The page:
To help future decisions, documented assessments of the risks of stocking should be carried out (with explicit scientific input), both to judge whether stocking should take place and to assist with post-stocking monitoring. This should aim to assess whether stocking has been successful in achieving its objectives (usually lacking) and, if adverse effects of stocking are encountered, to guide corrective measures.
Where stocking continues, this review suggests that there are advantages of stocking with glass eels/elvers because of the larger numbers available (though in a limited season), that have not been subject to local density-dependent and habitat influenced mortality, lower risk of disease and parasite transfer, lower transportation costs, and lower impact on local donor populations at recipient sites. The advantages of stocking with small yellow eels (wild-caught) are a lower mortality after stocking, a more predictable outcome, shorter time before spawning escapement and, possibly, later relocation could facilitate seaward migration.
With respect to ICES’ concern that stocked/trans-located eels experience impairment of their navigational abilities, this review has provided evidence that stocked eel will, in productive environments, produce yellow and silver eels that will attempt to migrate. As yet, however, no eel, let alone one of stocked origin, has been followed to the spawning grounds, and we do not yet know whether there is any net benefit of translocation and restocking to the next generation of glass eels compared to leaving glass eels to recruit naturally.
This does not mean that there are no benefits to be gained from stocking. As long as there is substantial recruitment of glass eels to estuaries from which they are prevented from ascending local rivers because of permanent barrages, catching and trans-locating them with minimal mortality to productive habitats, from which they can escape back to the sea, must be a beneficial option. A less quantifiable option, that might benefit the species by ensuring diversity in the spawning population, is to stock European eels in those parts of their natural range where there is currently no or little recruitment and where phenotypic variation can be maximised (warm saline lagoons in the eastern Mediterranean; cold freshwater lakes in Scandinavia, for example).
Two areas for future research have been highlighted by this review. First, the use of quantitative population models to investigate the yield of silver eels from stocking compared to leaving glass eels to recruit naturally (the control situation). Second, further examination of the reproductive fitness of silver eels originating from stocking compared to native-origin eels, and the migratory behaviour and capability to reach the spawning grounds of eels in northern and southern continental Europe, north Africa, the eastern Mediterranean and along the Atlantic coast.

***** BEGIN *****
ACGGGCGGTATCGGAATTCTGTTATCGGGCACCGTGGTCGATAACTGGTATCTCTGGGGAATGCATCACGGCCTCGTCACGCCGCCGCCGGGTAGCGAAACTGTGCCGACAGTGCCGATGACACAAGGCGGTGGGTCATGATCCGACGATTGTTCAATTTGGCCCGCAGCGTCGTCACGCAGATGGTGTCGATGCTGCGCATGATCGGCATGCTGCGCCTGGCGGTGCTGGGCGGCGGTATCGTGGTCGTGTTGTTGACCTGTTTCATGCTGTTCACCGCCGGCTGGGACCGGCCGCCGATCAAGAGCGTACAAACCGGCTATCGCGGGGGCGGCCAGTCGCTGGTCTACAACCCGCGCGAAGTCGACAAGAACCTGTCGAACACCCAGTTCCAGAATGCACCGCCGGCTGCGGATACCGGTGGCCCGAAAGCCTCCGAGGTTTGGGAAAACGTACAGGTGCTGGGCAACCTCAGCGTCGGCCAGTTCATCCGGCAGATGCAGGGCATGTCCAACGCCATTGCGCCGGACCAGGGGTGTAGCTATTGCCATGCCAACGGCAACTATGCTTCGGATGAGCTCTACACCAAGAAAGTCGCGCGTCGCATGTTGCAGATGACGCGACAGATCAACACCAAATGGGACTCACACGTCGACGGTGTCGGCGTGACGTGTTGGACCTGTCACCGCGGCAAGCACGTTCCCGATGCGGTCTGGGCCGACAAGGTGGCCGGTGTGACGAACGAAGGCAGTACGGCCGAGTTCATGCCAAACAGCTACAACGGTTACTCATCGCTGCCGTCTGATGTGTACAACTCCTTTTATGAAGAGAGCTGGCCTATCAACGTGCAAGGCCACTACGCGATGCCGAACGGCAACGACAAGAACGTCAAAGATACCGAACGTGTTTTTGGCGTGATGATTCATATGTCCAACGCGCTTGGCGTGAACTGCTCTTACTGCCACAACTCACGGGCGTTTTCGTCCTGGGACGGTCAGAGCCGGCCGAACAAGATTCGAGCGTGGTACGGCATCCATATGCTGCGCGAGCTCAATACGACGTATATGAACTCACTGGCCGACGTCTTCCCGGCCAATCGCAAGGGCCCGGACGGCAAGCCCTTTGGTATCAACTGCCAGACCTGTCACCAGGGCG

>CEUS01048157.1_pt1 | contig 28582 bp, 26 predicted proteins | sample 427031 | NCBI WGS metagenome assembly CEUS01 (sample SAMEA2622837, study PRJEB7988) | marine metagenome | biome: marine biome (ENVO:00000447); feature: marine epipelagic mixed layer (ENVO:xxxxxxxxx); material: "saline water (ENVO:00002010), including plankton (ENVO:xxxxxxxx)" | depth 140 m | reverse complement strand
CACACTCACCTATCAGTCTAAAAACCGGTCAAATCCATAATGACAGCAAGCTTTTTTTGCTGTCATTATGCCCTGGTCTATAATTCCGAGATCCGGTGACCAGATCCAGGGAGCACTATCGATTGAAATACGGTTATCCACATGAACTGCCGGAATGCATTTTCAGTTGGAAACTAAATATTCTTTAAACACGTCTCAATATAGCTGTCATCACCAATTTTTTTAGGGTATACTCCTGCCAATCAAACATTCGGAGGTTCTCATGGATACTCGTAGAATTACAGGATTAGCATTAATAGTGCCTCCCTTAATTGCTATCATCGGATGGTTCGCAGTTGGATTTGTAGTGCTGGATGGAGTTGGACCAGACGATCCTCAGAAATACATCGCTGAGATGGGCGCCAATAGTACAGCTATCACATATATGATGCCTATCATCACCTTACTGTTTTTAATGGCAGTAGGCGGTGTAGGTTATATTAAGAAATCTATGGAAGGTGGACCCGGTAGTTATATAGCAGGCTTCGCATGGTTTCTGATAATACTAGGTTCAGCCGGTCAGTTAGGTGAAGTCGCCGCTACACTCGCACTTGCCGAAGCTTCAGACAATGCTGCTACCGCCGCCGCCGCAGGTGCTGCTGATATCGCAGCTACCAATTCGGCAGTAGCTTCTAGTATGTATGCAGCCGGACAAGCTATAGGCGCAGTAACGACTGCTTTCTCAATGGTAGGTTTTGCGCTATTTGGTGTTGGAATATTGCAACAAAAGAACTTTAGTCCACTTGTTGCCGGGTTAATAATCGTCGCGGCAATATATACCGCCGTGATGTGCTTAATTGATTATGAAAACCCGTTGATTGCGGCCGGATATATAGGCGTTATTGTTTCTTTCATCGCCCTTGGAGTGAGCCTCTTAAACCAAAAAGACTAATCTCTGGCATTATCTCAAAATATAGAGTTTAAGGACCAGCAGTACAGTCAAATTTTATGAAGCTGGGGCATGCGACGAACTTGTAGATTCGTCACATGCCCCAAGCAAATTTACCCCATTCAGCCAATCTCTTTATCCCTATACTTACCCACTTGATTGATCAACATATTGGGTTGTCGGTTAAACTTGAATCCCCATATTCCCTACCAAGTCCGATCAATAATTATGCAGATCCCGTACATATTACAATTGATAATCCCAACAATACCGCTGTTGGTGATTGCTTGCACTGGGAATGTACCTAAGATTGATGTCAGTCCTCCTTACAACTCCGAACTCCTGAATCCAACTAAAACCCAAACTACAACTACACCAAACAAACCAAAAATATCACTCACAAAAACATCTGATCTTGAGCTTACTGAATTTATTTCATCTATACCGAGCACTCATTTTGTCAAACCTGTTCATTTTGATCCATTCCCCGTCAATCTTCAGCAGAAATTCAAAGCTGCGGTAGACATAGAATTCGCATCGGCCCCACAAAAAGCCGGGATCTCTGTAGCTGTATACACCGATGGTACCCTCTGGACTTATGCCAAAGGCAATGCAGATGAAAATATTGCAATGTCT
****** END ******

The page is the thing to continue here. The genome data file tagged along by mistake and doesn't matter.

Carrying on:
Introduction and background to this review
Recruitment to the European eel (Anguilla anguilla) population has declined since the 1970s to levels that are considered to be unsustainable unless strong conservation measures are introduced (ICES, 2011a). Data complied by the Joint European Inland Fisheries Advisory Commission (EIFAC)/International Council for the Exploration of the Seas (ICES) Working Group on Eel (WGEEL) indicate a downward trend in the numbers of glass eels being recruited to European waters since the high levels of the 1970s. In England and Wales, for example, commercial glass eel catch data indicate recruitment has declined by 75–90% since the 1980s, tending to stabilise in the late 1990s and showing some recovery in western regions in 2010 and 2011 (Walker et al., 2011). Declines elsewhere in Europe appear to have been more severe and to have occurred earlier in more northerly Scandinavian and southerly Mediterranean areas (Knights et al., 2001; ICES 2011b). The factors that may be responsible for this recruitment decline include overfishing, pollution, disease and parasites and other freshwater habitat constraints (drainage, barriers to migration, hydro-power turbines etc), though there may also be a contribution due to changes in Atlantic currents affecting the trans-oceanic migration of leptocephali (Kettle and Haines, 2006; Bonhommeau, 2009). Oceanic factors are also implicated in the decline in recruitment of the American eel Anguilla rostrata to North America in recent decades, which has followed a similar trend to that of A. anguilla in Europe (Symonds, 2007).